Ryan Kesler’s Contract: A Bullet Dodged
Kesler’s contract looked bad when it was signed, and it can almost be presented without comment at this point and stand by itself. When Kesler’s injuries are considered, the outlook is even worse for the Ducks.
Anaheim chose to re-sign Kesler at the end of his first season with the Ducks—and only a couple weeks after he became eligible for an extension. At the time of signing, Kesler was less than two months away from his 32nd birthday—but the Ducks still chose to sign him for six years at an average cap hit of $6.875 million.
While Kesler’s health issues have certainly intensified since joining Anaheim, there were already signs that both his body and his play were deteriorating before he signed the deal—and even before leaving Vancouver. After three seasons in the 60-75 point range from 2008 to 2011, Kesler put up four consecutive seasons of sub-par offensive performance from 2011 to the time of his trade. In one of those seasons—2012/13—Kesler played just 17 games, and he missed chunks of time in each of the three seasons prior to the deal.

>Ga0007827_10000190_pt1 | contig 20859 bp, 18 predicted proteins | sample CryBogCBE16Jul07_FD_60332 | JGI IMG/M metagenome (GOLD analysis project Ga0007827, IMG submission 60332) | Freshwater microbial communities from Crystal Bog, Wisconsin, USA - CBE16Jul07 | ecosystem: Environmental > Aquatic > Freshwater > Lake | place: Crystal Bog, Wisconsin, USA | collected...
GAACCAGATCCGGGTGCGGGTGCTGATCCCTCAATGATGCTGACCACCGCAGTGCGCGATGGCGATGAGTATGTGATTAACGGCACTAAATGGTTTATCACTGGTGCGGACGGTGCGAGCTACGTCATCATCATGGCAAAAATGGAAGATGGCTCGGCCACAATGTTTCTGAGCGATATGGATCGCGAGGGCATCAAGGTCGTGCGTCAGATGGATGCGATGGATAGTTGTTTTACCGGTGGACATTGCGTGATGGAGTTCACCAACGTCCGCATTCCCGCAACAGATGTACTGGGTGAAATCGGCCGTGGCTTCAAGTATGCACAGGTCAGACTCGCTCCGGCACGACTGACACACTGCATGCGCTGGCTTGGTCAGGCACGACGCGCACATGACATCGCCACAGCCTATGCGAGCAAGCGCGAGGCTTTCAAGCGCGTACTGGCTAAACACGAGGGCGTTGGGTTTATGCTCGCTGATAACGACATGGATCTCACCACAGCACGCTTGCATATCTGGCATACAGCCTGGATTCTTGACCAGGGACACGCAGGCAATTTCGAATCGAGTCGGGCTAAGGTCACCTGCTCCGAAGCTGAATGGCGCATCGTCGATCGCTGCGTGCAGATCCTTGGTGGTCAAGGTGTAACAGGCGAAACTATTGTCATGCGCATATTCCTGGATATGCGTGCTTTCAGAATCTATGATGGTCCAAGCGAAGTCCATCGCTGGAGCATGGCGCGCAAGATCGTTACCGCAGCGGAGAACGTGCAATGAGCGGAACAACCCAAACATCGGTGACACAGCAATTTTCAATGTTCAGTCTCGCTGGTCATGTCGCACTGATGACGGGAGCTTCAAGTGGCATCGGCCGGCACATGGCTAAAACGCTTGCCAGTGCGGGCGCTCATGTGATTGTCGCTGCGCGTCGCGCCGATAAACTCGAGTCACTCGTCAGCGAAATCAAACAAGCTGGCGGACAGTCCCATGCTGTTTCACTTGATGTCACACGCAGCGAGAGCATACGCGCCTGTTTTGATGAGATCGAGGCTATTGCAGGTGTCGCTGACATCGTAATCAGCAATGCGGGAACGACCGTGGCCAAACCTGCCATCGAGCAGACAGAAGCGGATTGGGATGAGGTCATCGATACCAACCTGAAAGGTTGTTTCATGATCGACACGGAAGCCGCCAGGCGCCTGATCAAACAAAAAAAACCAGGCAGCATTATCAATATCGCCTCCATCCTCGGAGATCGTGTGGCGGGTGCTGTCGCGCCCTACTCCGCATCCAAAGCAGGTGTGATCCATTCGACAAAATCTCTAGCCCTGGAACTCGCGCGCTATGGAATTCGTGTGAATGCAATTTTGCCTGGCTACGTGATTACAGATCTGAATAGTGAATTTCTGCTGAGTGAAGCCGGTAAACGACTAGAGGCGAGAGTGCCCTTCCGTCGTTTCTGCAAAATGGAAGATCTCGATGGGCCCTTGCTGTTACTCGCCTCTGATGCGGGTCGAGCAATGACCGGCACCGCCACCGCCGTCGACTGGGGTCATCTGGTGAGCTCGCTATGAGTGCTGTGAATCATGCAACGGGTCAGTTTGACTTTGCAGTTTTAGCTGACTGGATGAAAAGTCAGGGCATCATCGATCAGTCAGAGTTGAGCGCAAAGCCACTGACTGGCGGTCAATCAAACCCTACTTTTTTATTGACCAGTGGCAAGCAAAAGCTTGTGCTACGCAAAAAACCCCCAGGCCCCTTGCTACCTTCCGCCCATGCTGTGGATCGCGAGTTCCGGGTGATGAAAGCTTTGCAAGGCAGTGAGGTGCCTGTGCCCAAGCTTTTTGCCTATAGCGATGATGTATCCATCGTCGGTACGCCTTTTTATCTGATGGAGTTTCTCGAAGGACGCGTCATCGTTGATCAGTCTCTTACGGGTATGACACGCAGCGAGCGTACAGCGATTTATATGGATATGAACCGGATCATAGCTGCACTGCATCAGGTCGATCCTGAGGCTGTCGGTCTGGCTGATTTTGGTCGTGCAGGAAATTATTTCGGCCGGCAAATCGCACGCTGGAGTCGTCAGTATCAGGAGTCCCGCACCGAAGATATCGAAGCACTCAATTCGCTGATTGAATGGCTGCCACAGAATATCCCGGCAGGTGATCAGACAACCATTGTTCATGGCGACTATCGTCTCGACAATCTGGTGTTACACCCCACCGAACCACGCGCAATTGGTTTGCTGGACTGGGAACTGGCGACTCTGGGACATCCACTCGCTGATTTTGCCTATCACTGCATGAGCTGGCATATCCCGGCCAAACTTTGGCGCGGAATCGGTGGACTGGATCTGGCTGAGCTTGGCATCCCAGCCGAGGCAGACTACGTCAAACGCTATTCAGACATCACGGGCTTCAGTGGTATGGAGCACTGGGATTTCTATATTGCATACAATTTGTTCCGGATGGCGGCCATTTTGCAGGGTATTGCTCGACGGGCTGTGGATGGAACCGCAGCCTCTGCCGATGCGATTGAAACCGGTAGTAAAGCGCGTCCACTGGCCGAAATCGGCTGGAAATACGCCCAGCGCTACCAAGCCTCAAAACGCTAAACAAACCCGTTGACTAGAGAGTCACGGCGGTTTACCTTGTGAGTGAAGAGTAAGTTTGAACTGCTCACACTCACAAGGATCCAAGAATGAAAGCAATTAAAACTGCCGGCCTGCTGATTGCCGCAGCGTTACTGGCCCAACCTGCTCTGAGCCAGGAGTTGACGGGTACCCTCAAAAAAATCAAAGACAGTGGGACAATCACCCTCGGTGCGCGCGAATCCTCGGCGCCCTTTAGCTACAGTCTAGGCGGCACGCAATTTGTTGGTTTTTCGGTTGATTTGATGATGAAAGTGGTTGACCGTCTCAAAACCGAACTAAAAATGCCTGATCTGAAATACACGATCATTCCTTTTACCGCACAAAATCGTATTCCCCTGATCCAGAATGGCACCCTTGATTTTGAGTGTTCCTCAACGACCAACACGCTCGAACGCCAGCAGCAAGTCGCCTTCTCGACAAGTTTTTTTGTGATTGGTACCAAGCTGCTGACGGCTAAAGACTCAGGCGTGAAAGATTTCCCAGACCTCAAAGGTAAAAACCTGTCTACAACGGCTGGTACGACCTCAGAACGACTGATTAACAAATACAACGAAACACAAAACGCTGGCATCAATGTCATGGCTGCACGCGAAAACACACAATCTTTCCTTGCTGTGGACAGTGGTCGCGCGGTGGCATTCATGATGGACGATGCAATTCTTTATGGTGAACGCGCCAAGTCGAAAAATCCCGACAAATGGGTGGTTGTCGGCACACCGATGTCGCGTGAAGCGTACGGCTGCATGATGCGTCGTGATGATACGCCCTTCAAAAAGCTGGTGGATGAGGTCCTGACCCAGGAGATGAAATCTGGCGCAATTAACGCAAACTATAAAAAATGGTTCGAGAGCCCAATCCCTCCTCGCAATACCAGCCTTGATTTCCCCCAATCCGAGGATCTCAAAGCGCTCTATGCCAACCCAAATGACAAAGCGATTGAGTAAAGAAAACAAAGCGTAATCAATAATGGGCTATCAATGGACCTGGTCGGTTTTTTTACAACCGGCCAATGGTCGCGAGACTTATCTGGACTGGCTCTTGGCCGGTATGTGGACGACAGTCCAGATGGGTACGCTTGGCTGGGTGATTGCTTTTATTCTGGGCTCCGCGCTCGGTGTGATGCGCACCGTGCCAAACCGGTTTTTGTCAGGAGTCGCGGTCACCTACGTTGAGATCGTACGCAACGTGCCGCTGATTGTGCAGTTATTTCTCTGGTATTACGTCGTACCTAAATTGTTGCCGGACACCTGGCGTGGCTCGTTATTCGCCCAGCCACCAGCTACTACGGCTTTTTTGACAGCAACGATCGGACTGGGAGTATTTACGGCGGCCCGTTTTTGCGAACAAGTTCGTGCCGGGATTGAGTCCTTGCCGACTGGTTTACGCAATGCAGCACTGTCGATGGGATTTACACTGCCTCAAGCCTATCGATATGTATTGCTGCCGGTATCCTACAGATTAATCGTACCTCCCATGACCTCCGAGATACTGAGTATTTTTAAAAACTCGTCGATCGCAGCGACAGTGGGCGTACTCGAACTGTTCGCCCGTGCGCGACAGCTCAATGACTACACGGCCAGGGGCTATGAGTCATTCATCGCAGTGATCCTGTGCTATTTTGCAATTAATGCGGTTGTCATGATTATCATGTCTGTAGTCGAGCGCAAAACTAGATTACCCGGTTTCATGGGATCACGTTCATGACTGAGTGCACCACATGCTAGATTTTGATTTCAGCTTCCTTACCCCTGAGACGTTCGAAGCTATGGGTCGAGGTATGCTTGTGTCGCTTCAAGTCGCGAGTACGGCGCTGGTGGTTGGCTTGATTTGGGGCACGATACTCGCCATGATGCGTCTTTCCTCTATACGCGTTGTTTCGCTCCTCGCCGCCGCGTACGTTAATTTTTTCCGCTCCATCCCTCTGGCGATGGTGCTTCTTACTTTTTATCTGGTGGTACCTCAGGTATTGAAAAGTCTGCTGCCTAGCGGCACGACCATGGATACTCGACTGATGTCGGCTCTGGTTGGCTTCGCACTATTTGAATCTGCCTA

Of course, the contract only looks worse four seasons later. After solid campaigns in 2015/16 and 2016/17, Kesler’s health became an everyday issue—one that didn’t just keep him out of the lineup frequently, but greatly hampered his play whenever he did manage to hit the ice. In 2017/18, Kesler played just 44 games and only managed 14 points—but even that dwarfs his last year’s performance, in which he put up a measly eight points in 60 games.
The largest factor at play here is Kesler’s unruly hip—which has troubled him for years and finally “broke down” in 2018. But whereas an early Kesler retirement seemed all but inevitable last season, the latest scuttlebutt seems to be that Kesler is going to keep trying to resurrect his career until he’s medically unable to—and that means the Ducks will have to continue dealing with his cap hit. They cannot buy out his contract without incurring a multi-million penalty for six years—which means their options are severely limited.